The point is not the actual number. The point is we spend a lot of time eating. That's why this book matters.
A Meal with Jesus affirms something we do so often that is essential to our existence on planet Earth, shows how it's integral to God's design, and gives us unconventional paradigms that change the way we live life and do ministry.
Honestly, the sections about hospitality as mission make the book worth buying, reading, and keeping on your shelf to refer back to. Because Chester covers things like how meals help us move from theoretical community to real community, how meals bring mission into the ordinary, and how if you routinely share meals with people and you have a passion for Jesus you'll be doing mission.
You probably haven't heard this stuff anywhere else -- on a topic that matters so much to our daily lives.
A Meal with Jesus is definitely worth reading.
There are quite a few books I enjoyed reading, many more that I did not. Only a few are really impactful and this is one of them. I reviewed one of Tim Chester's earlier works, Total Church, back in 2010 (see my review here) and really liked it. I liked A Meal With Jesus a lot more.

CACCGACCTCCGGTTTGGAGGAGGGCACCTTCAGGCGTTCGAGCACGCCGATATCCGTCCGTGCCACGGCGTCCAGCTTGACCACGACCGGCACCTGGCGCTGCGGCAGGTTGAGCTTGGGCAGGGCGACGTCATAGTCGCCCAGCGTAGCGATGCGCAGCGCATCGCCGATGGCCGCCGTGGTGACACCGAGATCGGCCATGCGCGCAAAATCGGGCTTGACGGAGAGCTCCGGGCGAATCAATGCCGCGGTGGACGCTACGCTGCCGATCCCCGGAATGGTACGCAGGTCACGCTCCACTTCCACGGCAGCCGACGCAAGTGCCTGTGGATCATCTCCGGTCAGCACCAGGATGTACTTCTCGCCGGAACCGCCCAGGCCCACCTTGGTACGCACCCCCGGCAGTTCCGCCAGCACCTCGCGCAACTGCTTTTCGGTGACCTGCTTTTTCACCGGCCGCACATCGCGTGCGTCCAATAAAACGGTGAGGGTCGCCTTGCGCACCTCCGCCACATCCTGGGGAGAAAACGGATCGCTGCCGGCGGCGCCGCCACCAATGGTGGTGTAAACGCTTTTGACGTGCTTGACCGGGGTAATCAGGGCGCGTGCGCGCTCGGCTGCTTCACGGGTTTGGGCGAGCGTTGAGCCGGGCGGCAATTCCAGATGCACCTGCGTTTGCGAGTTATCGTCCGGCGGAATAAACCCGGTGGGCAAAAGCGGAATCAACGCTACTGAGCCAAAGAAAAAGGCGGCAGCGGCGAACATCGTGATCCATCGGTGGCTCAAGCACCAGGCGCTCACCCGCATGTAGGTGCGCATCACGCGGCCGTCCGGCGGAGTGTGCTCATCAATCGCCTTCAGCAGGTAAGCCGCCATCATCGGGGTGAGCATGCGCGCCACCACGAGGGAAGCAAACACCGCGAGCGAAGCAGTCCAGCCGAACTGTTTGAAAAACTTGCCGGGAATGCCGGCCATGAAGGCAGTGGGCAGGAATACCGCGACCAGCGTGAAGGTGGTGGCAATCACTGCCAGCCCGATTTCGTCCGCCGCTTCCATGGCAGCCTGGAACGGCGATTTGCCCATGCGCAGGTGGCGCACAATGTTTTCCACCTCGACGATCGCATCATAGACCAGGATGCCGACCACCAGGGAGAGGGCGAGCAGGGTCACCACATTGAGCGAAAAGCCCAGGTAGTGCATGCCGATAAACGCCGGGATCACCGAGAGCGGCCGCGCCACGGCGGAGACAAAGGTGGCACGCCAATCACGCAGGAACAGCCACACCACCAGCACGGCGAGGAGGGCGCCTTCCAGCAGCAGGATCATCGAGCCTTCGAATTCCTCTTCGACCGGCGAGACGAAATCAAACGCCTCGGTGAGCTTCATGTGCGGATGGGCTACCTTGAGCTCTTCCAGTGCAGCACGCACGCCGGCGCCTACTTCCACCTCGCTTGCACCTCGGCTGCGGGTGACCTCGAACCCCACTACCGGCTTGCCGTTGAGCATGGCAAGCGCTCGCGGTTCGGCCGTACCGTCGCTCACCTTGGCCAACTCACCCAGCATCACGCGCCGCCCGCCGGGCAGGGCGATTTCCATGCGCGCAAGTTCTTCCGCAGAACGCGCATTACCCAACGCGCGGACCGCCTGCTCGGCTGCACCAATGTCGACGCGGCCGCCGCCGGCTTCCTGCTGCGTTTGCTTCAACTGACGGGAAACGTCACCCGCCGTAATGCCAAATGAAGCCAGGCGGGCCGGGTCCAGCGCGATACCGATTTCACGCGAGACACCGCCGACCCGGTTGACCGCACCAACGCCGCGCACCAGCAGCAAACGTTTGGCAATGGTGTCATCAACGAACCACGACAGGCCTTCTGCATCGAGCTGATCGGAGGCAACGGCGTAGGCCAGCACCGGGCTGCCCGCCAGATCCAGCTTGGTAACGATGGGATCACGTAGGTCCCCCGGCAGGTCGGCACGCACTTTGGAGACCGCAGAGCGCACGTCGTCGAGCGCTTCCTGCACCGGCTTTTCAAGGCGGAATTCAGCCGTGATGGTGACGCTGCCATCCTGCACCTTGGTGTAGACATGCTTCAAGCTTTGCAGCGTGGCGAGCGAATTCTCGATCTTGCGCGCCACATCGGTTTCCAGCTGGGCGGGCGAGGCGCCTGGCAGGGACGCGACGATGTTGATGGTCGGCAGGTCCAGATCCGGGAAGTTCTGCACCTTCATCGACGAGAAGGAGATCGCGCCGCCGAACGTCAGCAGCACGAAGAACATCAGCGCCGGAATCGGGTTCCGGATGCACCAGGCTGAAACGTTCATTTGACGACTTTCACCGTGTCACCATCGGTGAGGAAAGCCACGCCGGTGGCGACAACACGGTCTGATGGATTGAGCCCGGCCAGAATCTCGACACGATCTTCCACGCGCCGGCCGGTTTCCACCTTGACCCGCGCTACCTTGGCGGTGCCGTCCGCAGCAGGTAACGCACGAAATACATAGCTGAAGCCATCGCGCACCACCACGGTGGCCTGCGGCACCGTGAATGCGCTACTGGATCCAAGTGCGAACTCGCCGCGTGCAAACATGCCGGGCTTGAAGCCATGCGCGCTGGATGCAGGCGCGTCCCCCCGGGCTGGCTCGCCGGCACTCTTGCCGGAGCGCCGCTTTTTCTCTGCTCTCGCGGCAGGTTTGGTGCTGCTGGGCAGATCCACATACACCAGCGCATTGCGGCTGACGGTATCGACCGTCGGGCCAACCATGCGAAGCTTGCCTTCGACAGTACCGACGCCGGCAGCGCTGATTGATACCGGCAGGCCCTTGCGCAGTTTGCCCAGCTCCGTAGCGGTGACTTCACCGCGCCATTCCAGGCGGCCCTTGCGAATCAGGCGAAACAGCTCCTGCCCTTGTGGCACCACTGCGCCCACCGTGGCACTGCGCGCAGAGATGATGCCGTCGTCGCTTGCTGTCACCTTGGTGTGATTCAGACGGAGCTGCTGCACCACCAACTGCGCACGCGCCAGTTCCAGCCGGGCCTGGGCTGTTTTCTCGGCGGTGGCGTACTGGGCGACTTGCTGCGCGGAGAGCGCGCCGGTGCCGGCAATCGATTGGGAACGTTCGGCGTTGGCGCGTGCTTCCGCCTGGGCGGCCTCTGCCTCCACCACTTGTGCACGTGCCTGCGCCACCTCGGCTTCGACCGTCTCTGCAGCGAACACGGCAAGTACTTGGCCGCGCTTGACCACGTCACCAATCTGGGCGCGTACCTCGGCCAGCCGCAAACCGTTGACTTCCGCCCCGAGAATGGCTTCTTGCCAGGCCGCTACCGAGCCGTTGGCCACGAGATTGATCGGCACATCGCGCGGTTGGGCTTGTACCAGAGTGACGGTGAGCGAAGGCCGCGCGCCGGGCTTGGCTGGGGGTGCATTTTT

The basic premise of A Meal With Jesus is that sharing a meal is far more than just getting a bite to eat. By looking throughout the New Testament, Tim shows us example after example of meals that Jesus was involved in and how often the meal was the setting for something profound. That is true even today. Meals shared with others represent times of fellowship, gatherings of the church, community witness and of course opportunity for mission. As Chester walks us through Luke's Gospel account, we see meals as enacted grace, enacted hope, enacted promise, etc. I am not sure if Tim would go this far but I see shared meals as even more crucial to the life and mission of the church than Sunday morning meetings.